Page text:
Photos & Editing: Aline LaPierre & Victor Osaka
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Every garden is a work in progress. And for three hundred years, the seasons have rolled around as generations of gardeners have developed and tended the Kew Royal Botanic Garden. If indeed, the garden is a metaphor for the gardener, then Kew is the perfect opportunity to meet the British love and respect for nature.
In addition to being a flower wonderland, Kew is a world-class botanical research center. Its extensive scientific resources are focused on finding solutions to the global challenges of biodiversity loss, food security, poverty, disease, and the changing climate.
Kew’s Millennium Seed Bank Partnership is the largest plant conservation program in the world. The Seed Bank focuses on saving plants faced with extinction and plants that hold the most potential for future benefit. Working with partners across 80 countries, they have successfully banked over 13% of the world’s wild plant species from regions most at risk from the ever-increasing impact of human activities.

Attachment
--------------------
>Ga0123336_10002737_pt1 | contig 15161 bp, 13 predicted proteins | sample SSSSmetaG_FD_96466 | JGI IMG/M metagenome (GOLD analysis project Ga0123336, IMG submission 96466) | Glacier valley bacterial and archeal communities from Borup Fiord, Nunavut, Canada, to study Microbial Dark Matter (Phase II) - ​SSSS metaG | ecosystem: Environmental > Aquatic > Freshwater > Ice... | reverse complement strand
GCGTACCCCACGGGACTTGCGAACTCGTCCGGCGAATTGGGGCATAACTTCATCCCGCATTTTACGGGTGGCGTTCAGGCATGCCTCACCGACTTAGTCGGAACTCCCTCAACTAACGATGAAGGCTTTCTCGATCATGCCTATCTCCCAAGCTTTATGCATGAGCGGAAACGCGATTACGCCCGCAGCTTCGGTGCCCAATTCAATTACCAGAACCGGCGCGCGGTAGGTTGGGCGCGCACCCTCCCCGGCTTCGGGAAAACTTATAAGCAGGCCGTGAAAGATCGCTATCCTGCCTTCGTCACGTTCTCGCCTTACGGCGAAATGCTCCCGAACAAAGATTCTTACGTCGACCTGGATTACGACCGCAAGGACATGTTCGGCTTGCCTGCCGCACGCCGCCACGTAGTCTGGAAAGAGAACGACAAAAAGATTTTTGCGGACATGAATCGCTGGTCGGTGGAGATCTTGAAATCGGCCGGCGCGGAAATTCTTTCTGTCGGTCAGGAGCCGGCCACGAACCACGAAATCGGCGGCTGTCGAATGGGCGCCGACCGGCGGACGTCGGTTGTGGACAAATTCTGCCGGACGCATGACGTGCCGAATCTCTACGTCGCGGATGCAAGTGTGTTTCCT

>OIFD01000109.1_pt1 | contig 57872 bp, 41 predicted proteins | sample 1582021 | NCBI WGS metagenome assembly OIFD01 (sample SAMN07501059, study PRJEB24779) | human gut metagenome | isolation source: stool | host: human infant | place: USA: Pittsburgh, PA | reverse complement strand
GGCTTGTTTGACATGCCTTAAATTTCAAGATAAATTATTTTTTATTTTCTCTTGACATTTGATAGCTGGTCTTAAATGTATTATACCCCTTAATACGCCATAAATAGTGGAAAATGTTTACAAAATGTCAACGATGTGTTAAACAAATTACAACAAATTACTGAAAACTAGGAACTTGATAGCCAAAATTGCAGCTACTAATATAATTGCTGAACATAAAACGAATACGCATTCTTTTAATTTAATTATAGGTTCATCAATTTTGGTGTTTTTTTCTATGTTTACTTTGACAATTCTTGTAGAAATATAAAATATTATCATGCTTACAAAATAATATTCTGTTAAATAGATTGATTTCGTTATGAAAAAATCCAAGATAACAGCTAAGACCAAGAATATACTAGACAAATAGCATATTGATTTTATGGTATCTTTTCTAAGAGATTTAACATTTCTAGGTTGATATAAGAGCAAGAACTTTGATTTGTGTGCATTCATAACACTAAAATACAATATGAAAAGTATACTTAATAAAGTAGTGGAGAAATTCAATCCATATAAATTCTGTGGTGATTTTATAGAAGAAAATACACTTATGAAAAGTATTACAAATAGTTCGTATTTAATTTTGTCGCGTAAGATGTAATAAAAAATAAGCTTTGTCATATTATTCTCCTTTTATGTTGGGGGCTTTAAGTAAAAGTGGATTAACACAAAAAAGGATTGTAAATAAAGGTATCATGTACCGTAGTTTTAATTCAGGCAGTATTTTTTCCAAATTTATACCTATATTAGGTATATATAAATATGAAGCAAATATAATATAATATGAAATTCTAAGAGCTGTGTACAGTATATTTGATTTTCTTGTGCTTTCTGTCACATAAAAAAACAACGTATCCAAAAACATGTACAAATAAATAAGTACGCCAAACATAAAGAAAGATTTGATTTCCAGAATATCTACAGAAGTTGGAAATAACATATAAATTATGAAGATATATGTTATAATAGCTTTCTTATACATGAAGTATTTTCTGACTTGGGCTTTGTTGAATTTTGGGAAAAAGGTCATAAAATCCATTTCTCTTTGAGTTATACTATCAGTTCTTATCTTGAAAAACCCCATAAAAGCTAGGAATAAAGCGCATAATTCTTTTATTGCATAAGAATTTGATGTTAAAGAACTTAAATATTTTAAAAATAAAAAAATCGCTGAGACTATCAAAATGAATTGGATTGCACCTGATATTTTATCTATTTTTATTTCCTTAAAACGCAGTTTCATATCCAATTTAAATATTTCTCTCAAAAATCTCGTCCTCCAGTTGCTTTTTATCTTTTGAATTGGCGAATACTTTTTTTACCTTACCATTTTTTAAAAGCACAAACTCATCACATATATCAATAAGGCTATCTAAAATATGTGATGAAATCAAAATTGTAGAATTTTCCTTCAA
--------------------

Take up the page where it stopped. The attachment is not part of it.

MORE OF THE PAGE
Each day, throughout the world, four plant species are at risk of extinction. You can participate in saving them by joining the Kew Adopt a Seed program.
A glorious peony and two magnificent purple irises in full bloom.
Mysterious lavender flowers with lovely yellow hearts.
A peony variety remarkable for it’s pure simplicity.
This Kew glass house is an architectural jewel. As rare flowers and endangered species
come into bloom, they are brought here for visitors to enjoy.
I love these wild haired individuals. I became so enthralled by nature’s unrestrained designs that I forgot to note down botanical names. To feel better about my lax attitude, I tell myself that these flowers do just fine expressing their unique personalities without knowing that we humans have given them names.
Coming next: African Safari